Israel Is Open to Tourists, but It Will Be a While Before Many Come

Even though the skies are open, onerous rules and COVID fears are deterring all but the most determined visitors

David Rosenberg
David Rosenberg
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Arrivals at Ben-Gurion international airport, last week.
Arrivals at Ben-Gurion international airport, last week.Credit: Tomer Appelbaum
David Rosenberg
David Rosenberg

After 20 months, the first tourists began landing in Israel this month, but Israelis are unlikely to bump into one, save for the major travel and pilgrimage destinations. And, with the current outlook, it’s quite possible they won’t be encountering many for some time to come.

Israel opened the gates to tourists November 1, but the rules for entering the country are onerous, confusing and effectively bar travel with children. One government source told TheMarker this week that a mere 23,000 tourists came to Israel in the first 10 days of the month, compared with 451,000 for the entire month of November in 2019, before the coronavirus struck.

Travelers report that planes landing at Ben-Gurion International Airport aren’t full, which may cause airlines to begin canceling flights in the winter, undercutting prospects for a medium-term recovery.

Whether the tourism numbers for Israel and the world will significantly improve over the next year is anyone’s guess, say industry sources. The travel industry’s hopes for 2021, as vaccinations began, were dashed by the delta variant and widespread vaccine hesitancy. The bets on a 2022 recovery are modest at best.

The International Air Transport Association forecasts a rebound in global air travel next year, with a 50 percent increase in passenger departures over 2020 levels to 3.43 billion. But travel is not expected to come close to approaching its pre-COVID number. If the IATA forecasts are correct, departures will still be almost 25 percent down on their 2019 levels.

Even in its most optimistic scenario, the global consulting firm Bain & Co.’s forecast for global air travel demand does see a return to 2019 levels until the spring of 2023. Demand for regional flights, as against international flights, will rebound faster, it predicted.

An American tour group outside the Al-Aqsa Mosque on the Temple Mount in Jerusalem, this month.Credit: Emil Salman

“We don’t believe there will be a full recovery by the end of 2022 – it will take much longer. There will be no market with a 100 percent recovery, though some will do better than others,” says Yury Spektorov, a partner in Bain’s Moscow office.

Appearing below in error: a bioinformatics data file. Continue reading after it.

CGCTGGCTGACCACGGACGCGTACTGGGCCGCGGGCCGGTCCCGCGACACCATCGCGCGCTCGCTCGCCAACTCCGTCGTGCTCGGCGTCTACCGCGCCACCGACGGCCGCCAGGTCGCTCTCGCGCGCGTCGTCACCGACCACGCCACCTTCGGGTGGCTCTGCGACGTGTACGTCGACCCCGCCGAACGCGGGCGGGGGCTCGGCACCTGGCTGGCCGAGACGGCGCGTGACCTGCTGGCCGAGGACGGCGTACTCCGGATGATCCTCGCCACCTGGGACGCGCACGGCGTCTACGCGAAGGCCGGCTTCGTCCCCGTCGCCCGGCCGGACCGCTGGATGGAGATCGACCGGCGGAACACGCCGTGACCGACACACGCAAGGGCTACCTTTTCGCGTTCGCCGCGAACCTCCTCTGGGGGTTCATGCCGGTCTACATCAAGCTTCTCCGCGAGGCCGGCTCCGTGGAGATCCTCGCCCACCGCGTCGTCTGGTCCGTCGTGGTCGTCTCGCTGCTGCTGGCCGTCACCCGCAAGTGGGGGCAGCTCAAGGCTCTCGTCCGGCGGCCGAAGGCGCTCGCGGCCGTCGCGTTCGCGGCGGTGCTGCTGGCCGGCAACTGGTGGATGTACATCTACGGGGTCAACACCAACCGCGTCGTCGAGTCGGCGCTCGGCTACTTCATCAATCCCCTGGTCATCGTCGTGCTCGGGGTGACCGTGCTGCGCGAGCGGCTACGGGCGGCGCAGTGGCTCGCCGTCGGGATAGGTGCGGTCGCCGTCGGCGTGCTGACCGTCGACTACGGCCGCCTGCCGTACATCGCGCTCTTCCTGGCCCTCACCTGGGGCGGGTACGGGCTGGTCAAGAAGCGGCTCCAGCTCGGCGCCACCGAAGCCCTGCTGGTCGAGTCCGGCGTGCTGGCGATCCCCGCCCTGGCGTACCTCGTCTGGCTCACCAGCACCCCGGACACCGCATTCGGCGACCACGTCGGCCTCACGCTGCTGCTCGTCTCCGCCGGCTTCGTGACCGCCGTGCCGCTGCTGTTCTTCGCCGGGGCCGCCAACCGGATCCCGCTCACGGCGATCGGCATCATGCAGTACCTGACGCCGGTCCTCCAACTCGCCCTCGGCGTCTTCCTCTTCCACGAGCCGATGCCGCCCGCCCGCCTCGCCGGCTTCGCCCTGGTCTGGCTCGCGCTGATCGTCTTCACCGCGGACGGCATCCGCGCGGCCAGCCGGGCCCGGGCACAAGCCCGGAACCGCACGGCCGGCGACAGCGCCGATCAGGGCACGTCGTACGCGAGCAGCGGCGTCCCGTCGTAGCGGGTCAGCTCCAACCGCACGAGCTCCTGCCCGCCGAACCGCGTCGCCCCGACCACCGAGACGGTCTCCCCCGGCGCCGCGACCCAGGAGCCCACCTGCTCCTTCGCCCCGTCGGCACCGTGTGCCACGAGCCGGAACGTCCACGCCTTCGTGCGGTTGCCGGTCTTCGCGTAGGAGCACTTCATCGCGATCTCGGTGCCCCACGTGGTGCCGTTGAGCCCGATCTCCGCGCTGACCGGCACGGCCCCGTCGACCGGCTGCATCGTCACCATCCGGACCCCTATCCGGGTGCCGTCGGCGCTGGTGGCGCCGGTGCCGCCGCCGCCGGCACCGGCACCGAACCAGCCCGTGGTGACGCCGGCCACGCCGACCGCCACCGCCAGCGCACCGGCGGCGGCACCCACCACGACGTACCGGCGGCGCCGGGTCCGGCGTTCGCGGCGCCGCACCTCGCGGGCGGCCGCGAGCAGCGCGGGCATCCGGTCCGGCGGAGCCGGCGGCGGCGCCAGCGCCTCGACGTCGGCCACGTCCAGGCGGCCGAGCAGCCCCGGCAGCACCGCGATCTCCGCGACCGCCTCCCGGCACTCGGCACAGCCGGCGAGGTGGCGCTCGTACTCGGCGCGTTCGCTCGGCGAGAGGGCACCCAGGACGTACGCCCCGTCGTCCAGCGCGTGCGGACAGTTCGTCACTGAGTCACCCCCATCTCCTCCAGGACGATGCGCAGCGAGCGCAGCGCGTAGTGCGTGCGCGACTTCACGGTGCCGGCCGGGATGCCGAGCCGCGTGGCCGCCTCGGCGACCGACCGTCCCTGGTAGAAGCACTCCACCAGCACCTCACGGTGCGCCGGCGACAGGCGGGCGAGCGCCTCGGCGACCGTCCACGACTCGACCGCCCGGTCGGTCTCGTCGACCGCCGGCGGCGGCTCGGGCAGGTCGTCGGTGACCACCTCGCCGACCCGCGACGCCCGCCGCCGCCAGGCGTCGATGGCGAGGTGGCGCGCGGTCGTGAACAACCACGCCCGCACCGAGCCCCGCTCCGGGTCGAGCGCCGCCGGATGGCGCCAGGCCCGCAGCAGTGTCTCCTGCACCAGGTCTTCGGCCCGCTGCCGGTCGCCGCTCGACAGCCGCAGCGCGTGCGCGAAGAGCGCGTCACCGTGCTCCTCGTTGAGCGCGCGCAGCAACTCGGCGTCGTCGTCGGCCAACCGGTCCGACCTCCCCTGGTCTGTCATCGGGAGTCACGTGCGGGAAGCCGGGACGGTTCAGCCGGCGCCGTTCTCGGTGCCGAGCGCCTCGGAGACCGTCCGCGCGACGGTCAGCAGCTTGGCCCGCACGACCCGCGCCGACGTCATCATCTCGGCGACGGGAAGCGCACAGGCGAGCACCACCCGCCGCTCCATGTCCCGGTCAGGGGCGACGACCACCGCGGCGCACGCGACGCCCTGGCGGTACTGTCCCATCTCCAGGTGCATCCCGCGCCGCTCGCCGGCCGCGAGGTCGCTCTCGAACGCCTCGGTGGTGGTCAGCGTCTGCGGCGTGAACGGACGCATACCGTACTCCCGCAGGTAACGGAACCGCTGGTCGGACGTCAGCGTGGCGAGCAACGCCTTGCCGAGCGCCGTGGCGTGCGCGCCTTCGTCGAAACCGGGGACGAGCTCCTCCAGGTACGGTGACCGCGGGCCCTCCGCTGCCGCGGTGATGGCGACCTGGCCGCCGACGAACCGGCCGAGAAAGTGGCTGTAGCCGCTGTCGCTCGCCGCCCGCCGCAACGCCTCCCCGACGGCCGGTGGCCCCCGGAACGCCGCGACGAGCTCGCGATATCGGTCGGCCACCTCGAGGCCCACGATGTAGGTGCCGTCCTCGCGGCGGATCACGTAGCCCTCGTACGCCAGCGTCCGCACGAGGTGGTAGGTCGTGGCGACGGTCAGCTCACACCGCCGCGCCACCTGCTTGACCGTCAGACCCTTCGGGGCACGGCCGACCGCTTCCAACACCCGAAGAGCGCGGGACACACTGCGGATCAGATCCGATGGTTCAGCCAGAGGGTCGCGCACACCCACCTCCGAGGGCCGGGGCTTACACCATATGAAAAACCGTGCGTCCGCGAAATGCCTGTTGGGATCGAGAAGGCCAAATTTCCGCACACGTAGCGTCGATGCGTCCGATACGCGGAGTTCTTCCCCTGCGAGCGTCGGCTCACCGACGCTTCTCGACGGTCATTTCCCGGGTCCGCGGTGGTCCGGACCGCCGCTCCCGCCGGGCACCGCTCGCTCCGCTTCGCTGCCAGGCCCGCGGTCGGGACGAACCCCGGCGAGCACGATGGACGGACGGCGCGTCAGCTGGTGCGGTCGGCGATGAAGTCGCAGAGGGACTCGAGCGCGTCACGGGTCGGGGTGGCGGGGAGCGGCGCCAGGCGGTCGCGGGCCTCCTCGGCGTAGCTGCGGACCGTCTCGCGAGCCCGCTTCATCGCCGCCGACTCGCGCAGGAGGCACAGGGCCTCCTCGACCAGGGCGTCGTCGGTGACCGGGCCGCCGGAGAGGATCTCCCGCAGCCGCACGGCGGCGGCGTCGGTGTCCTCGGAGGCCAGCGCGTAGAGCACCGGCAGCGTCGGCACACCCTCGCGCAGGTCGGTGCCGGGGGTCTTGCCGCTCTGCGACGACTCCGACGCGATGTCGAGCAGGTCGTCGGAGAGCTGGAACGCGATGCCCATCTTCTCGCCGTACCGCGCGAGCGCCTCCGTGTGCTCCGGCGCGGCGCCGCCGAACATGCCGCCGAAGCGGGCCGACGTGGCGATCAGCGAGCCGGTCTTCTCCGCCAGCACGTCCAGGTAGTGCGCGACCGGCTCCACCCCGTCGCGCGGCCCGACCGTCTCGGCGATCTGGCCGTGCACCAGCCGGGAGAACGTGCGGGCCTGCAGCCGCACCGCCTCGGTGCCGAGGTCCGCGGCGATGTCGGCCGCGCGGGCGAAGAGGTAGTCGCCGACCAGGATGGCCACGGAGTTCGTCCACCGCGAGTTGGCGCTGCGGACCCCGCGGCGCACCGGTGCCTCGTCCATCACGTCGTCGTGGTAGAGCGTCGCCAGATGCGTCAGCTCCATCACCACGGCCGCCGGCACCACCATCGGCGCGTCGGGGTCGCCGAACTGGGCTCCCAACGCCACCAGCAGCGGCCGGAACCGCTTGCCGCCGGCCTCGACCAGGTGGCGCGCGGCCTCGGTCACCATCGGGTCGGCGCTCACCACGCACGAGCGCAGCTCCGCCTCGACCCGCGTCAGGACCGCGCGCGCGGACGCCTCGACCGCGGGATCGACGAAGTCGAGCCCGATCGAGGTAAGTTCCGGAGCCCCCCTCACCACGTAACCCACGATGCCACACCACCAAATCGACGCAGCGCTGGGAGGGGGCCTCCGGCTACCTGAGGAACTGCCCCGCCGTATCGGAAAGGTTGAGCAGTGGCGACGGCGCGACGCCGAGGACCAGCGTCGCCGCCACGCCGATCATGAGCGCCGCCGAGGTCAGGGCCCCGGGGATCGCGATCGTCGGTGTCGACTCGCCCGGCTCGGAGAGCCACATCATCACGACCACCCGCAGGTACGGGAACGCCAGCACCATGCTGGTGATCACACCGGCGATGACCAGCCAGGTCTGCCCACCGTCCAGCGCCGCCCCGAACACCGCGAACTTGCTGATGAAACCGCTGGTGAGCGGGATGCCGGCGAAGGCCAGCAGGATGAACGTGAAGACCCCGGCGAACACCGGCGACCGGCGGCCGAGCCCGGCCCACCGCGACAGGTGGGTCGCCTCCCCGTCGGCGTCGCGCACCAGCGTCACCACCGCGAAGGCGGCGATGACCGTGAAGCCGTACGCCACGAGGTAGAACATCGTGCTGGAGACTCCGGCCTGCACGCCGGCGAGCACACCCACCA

Gates are still closed

Even though numbers will remain lower than they were pre-pandemic, world travel is gradually reviving. Israel remains an attractive destination, not only for its holy sites but because its low rate of COVID infection and high rate of vaccination make it a relatively safe destination.

But industry sources say Israel faces some serious obstacles, one being that vacationing travelers remain cautious and are staying closer to home. Travel restrictions are strict and in a constant state of flux, and Israel is no exception. Many people also remain cautious about international air travel, and Israel’s visitors almost all arrive by air.

Eran Ketter, a tourism-industry researcher at the Kinneret Academic College and a consultant to, among others, the European Tourism Commission, told Haaretz that “the vast majority of Europeans – close to 90% – are traveling inside Europe. Two-thirds are traveling close to home or, at most, crossing over the nearest border.”

He added, “As a traveler, I might have the feeling that traveling in general, and in particular to Israel, is a little too complicated,.”

Tourists at the Church of the Holy Sepulchre in Jerusalem, earlier this month,Credit: Ohad Zwigenberg

Oni Amiel, CEO of the incoming-tourism company Amiel Tours, called the government’s decision to allow tourists back a “positive step.” But, he said, it’s not nearly enough to bring them in in large numbers.

“If you look at the big macro picture, we have a problem: We’ve opened the gates, but they’re not really open if we compare ourselves to other countries, not only our neighbors but also Europe,” he told Haaretz. “Our COVID requirements are about four times stricter. If the prime minister says we have to live with COVID and work with it, this isn’t happening with incoming tourism.”